As for the film's substance--well, one might call the picture a parable reminding us what it's all about, what we're all fighting for or defending, or protesting the destruction of--basically hope, and the simplest and most effective incarnation of said hope. Along the way we see the reaction of various people to this hope, including the soldiers in the aforementioned battle scene. Are their reactions believable? Partly it depends on how willing you are to swallow such risky imagery, I suppose; I submit that Cuaron helps it along with a few details: the soldiers that kneel (religion, rearing its spiky yet still impressive head again), the moment carefully prepared for by all the 'fugees' reaching out in murmured awe; the fact that the rebels wait only so long before launching yet another rocket at the tanks (a miracle may have walked by, but we can only wait so long before it's business as usual).

It's a combination of the aforementioned Nativity story, an atrocity exhibit, a headlong chase and a Grail quest, where only the worthiest pass and the rest are left slumped on the wayside, monuments to their own sacrifice (Owens, in particular, seems to represent some kind of forlorn Lancelot, and his story of attempted redemption takes up most of the film). It's an action movie with an outsized heart and the cojones for risky imagery (the aforementioned kneeling, for one); an entertainment that pushes buttons, only this time the right kind of buttons, infuriating the right kind of people; a testament, finally, to what is (or should be, anyway) most precious to us, and what we are prepared to pay to keep it safe, or get it back.

Wonderful film, I say. Liberal wankfest, unabashed occasion for celebrating the excesses of the far right? Maybe, and maybe it's about time.


Patrick said...

I just saw it weeks ago, and I was incredibly moved and stunned throughout the entire film. I agree with you as well, it is easily the best film of 2006. Though my experience was slightly dampened by the two teens sitting behind me in the theater. Just as the film cut to the end credits they were like "That's the ending? What the hell?". Talk about buzzkill.

Regarding the long shots, they were actually shot in separate multiple takes and seamlessly edited digitally to create the illusion of one interrupted scene. At first glance, I thought the blood in the lens was dried up by natural light. It turns out it was painstakingly erased digitally. It's probably the best practical use of visual effects I've seen of the past year after The Science of Sleep.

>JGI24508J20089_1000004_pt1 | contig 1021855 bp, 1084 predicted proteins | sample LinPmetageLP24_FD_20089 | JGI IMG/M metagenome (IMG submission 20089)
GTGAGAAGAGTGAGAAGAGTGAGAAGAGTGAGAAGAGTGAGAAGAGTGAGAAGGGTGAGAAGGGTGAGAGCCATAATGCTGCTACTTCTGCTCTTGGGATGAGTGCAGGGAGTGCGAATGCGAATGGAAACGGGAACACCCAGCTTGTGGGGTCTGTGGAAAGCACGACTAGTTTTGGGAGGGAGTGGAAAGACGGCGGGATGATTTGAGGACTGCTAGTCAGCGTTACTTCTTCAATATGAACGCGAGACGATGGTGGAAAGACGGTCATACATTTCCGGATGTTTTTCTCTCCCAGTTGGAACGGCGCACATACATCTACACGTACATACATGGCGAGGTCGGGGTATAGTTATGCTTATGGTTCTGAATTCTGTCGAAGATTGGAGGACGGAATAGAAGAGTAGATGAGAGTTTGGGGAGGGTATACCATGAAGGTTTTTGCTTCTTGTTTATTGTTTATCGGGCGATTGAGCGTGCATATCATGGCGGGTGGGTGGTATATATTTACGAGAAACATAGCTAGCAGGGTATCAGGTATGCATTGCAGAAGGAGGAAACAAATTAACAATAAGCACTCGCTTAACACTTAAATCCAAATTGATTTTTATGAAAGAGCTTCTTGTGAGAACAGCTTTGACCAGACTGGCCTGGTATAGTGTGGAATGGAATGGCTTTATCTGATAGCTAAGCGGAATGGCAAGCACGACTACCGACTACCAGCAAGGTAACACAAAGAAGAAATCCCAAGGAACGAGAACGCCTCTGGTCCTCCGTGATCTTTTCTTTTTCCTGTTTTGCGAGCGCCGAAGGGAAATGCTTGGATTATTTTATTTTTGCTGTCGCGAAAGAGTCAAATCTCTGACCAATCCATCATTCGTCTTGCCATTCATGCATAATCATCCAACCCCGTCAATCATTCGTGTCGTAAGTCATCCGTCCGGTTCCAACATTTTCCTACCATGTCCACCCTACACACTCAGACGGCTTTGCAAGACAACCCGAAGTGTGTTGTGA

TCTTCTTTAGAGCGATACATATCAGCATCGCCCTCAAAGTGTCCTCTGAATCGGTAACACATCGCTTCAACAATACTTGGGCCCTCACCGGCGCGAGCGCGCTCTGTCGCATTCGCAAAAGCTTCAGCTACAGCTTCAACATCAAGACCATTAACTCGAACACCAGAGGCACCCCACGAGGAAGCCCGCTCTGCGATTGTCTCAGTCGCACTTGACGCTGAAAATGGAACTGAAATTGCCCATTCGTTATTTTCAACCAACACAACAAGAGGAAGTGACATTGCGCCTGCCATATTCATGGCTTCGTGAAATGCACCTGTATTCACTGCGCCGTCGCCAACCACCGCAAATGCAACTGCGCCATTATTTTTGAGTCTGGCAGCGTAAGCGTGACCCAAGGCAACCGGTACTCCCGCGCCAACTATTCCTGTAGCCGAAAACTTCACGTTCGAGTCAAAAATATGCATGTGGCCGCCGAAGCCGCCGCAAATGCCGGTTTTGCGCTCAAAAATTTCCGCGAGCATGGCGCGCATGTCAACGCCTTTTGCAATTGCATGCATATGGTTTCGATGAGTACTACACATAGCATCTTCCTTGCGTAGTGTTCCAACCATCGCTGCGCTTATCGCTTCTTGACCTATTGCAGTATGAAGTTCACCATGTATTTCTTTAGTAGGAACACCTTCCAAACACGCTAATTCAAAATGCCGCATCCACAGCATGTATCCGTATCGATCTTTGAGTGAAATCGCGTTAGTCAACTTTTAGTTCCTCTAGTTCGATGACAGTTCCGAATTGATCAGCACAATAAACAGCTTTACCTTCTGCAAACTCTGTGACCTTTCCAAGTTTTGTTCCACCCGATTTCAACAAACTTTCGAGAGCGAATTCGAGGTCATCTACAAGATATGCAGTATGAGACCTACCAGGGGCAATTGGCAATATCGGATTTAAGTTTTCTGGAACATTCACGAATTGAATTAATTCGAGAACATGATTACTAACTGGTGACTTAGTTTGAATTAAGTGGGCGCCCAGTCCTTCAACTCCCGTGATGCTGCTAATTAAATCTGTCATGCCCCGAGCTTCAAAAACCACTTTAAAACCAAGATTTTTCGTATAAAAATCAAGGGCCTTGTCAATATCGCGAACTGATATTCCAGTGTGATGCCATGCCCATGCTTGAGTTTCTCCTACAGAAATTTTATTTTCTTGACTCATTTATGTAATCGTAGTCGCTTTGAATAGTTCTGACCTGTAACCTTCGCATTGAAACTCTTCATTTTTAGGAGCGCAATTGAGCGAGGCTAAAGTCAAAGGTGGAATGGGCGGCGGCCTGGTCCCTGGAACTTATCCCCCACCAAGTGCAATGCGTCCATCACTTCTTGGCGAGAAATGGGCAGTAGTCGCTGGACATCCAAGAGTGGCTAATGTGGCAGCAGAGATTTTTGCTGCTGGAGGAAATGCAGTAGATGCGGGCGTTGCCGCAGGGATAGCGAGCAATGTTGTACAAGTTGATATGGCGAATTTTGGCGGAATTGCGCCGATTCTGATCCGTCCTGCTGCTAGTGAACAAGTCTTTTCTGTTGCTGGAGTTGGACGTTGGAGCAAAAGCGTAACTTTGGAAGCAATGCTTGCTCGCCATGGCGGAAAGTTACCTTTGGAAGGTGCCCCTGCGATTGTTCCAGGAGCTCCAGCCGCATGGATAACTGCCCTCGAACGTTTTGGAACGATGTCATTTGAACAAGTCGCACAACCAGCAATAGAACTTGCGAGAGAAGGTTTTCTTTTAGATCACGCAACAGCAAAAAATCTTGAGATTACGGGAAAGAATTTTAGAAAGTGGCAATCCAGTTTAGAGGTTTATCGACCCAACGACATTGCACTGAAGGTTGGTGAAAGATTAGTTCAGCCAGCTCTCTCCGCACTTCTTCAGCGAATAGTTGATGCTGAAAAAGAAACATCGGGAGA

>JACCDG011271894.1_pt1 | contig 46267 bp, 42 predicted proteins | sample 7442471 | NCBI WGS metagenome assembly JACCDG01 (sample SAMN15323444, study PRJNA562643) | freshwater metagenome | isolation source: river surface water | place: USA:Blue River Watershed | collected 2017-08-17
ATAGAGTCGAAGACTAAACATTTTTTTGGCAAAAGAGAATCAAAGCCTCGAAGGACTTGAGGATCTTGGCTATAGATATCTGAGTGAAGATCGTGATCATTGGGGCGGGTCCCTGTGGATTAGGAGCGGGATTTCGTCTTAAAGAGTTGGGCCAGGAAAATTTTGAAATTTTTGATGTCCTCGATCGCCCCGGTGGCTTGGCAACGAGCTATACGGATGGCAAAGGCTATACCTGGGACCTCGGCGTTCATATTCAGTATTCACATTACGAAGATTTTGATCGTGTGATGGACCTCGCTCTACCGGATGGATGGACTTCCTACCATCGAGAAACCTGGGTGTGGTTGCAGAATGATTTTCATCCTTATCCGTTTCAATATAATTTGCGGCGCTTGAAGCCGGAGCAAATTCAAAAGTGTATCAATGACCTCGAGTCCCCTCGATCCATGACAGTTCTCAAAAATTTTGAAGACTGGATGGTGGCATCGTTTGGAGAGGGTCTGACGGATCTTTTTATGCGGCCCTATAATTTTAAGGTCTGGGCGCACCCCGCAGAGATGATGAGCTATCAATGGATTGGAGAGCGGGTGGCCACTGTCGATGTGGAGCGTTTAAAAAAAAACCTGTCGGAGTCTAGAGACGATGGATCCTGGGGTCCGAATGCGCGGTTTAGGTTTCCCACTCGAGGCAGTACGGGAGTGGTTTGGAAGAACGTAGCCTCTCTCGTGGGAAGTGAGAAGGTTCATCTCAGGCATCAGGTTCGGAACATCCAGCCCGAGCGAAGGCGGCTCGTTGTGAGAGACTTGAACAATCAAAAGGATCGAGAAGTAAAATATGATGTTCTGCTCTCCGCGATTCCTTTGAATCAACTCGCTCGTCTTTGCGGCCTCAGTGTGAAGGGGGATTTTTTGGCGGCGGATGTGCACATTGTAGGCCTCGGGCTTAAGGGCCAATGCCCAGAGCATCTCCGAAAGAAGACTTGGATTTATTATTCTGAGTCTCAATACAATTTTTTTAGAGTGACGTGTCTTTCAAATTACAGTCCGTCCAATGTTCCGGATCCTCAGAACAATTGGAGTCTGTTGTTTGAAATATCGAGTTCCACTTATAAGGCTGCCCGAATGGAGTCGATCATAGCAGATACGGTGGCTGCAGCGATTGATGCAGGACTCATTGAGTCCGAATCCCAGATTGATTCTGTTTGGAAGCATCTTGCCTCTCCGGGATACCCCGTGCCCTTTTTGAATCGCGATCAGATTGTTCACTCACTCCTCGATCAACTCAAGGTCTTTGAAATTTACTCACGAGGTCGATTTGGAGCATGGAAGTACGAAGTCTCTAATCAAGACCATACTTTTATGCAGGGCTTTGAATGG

I think a perfect companion to Cuaron's film would be his compatriot Guillermo Del Toro's Pan's Labyrinth, that is if you finally get the chance to see it.

I would also recommend this comic book series (unless you're familiar with it already) called Y: The Last Man, which carries a similar theme to the film.

Noel Vera said...

Those teens need to see more films.

I was reading about the digital erasure--no easy feat, that. People ooh and ahh about what they see there (usually digital constructs lacking apparent mass and weight), but rarely talk about what's not there (Sinise's legs in Forrest Gump being a case in point--the dead givaway was that the thighs always seem to be in the wrong position, as if they were still attached to feet and lower legs).

Y sounds interesting. If I get the chance I'll read it.

Paul Martin said...

I have mixed feelings about this film. On the one hand, I felt it was innovative and full of energy. It was technically accomplished, great attention to detail in the sets, didn't spoon feed everything to the audience, had relevant political messages and more.

Yet somehow it didn't fully satisfy. I felt Cuaron compromised himself with different aspects. The acting, the use of music, various plot contrivances and irregularities, and the ending.

Still, a film can be important because of aspects of it rather than its overall achievement. I'd say this film fits into the former rather than the latter.

Noel Vera said...

I'll give you the music, of which I confess I know little of, and perhaps the plot contrivances (though I can't see how the plot can be any simpler); I do disagree about the acting--Owen, Moore and Caine cannot be improved upon, in my opinion.

Ronald said...

Noel, OT, what's your take on Cuaron's first film? SOLO CON PAREJA?

I'll catch CHILDREN OF MEN this week.

Noel Vera said...

Afraid I haven't seen it. I'm not up on early Cuaron.